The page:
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Home  >  Topics  >  Less Lethal

July 05, 2010
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Andrew Hawkes Highway Drug Interdiction
with Andrew Hawkes

Use of force from a patrol supervisor's point of view

A supervisor has the difficult job of winning the loyalty and trust of his officers, while also ensuring that laws and policies are followed when force is used

Most patrol supervisors are not out on the street trying to burn down their troops on use of force incidents. In fact, they are responsible for protecting their officers’ decisions on user of force matters. After all, those Corporals, Sergeants, and even Lieutenants on the beat are still street cops themselves. But — and this is a ‘big but’ — they are also charged with protecting the civil rights of all citizens and protecting the police agency from liability in unnecessary use of force incidents.

That is why as a supervisor, one has the difficult job of winning the loyalty and trust of his officers, while at the same time making sure that laws and policies are followed when force is used on a suspect. And because it is the ultimate responsibility of an individual officer to use proper force and none greater, the supervisor simply ensures that this is what occurred. If the force was too great, a supervisor must report that also.

If we look back on the Rodney King case, we have a prime example of what happens to a supervisor that didn’t do his job to make sure the use of force was proper and justified, and as a result, Mr. King’s rights were violated, and cops went to prison.

As a street cop for the majority of my 20-year career, I know what it’s like when your adrenaline is running like a freight train through your veins — when a suspect hasn’t been compliant and has chosen to escalate the situation. It’s human nature — or at least a cop’s nature — to want to jump on him and MAKE him compliant. But we must make him compliant with the proper use of force. Without checks and balances in the system, we would become a police state, and even our rights would be infringed upon when we are off duty.

In most use-of-force incidents, officers act appropriately, and so do their supervisors.

Unfortunately, it is that one percent of incidents that go wrong and end up on YouTube and the Local Five O’clock News. And many times the video doesn’t show the entire incident, or, quite simply, your average citizen doesn’t understand what the proper use of force is or what it looks like. Our jobs can be violent, and the majority of citizens in the community just doesn’t see or experience the violence we must deal with, making the nature of a use-of-force incident caught on tape disturbing to them.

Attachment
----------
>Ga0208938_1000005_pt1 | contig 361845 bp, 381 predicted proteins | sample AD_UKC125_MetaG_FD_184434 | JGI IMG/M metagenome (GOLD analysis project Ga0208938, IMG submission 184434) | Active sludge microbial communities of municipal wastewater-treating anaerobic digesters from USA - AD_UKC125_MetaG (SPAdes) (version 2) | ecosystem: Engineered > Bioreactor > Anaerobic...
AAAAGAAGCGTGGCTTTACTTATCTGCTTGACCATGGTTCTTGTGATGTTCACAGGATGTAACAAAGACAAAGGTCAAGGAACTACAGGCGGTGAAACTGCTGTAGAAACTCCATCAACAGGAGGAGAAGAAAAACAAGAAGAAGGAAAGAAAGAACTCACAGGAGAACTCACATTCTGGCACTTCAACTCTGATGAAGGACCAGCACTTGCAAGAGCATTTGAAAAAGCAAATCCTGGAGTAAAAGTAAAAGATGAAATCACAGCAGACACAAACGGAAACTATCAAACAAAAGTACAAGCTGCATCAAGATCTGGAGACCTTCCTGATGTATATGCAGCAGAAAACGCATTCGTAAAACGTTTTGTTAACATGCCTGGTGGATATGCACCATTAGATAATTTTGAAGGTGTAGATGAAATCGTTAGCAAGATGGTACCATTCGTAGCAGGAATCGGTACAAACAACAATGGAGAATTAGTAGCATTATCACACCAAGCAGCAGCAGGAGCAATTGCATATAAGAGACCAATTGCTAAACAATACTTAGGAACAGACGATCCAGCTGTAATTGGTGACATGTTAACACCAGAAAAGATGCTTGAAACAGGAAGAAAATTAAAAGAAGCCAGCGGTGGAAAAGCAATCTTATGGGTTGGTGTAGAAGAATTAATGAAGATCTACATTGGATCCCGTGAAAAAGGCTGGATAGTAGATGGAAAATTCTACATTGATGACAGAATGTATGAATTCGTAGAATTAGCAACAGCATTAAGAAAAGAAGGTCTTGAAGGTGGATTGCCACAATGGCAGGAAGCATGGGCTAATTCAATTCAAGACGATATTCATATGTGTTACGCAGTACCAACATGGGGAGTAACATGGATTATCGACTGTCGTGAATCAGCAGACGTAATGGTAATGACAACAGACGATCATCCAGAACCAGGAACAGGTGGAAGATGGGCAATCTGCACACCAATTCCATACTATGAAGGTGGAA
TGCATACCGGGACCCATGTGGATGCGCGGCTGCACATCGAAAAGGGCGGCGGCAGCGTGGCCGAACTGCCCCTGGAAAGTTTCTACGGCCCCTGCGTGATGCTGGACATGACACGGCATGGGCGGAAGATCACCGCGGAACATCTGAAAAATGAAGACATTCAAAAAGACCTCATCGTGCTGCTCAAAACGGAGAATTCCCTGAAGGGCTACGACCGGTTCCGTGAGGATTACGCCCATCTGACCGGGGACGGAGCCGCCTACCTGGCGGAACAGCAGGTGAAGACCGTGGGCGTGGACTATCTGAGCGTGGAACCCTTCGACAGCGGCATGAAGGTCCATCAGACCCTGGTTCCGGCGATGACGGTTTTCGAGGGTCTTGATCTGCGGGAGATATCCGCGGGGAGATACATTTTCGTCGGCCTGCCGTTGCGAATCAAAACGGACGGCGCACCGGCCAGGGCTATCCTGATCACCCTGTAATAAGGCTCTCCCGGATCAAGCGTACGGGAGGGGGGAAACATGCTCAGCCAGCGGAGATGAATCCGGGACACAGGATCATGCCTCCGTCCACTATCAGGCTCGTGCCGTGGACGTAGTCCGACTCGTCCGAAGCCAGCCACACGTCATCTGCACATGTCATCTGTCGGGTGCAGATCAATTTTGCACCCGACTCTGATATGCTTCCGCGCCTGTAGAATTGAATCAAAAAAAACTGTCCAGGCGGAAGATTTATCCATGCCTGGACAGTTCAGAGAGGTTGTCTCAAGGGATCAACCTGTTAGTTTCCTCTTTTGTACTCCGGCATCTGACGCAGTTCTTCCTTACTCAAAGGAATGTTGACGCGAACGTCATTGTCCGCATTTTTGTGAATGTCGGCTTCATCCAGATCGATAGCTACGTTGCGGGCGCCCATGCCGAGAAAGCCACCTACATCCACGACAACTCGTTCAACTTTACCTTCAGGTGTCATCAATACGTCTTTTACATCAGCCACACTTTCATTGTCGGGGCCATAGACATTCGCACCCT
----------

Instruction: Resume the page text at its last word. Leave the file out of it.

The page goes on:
Your supervisor wants to be in your corner on use-of-force incidents, take my word on that. And he wants to see that perp that “bowed up” to his officer get what is coming to him. But he wants what is coming to him to be legal, justified, and properly executed, so that the suspect is sitting behind bars doing the time, not his officer, or him.

Stay safe out there, don’t get hurt, and if you hurt a suspect while effecting an arrest, you’ll sleep much better at night — and your supervisor will too — knowing your use of force was justified.


About the author

Lt. Hawkes is a 23-year police veteran. In addition to his years of highway drug interdiction, Lt. Hawkes has worked in patrol, K9, investigations, narcotics, and administration. He holds a bachelor’s degree in criminal justice from Dallas Baptist University and is a graduate of the Law Enforcement Management Institute of Texas. He is currently pursuing a Master’s degree in Justice Leadership and Administration from the University of Texas at Dallas.  He has been the recipient of both State and Local awards, including the Medal of Valor. His book, Secrets of Successful Highway Interdiction, which can be purchased here, contains eleven chapters on Highway Drug Interdiction.





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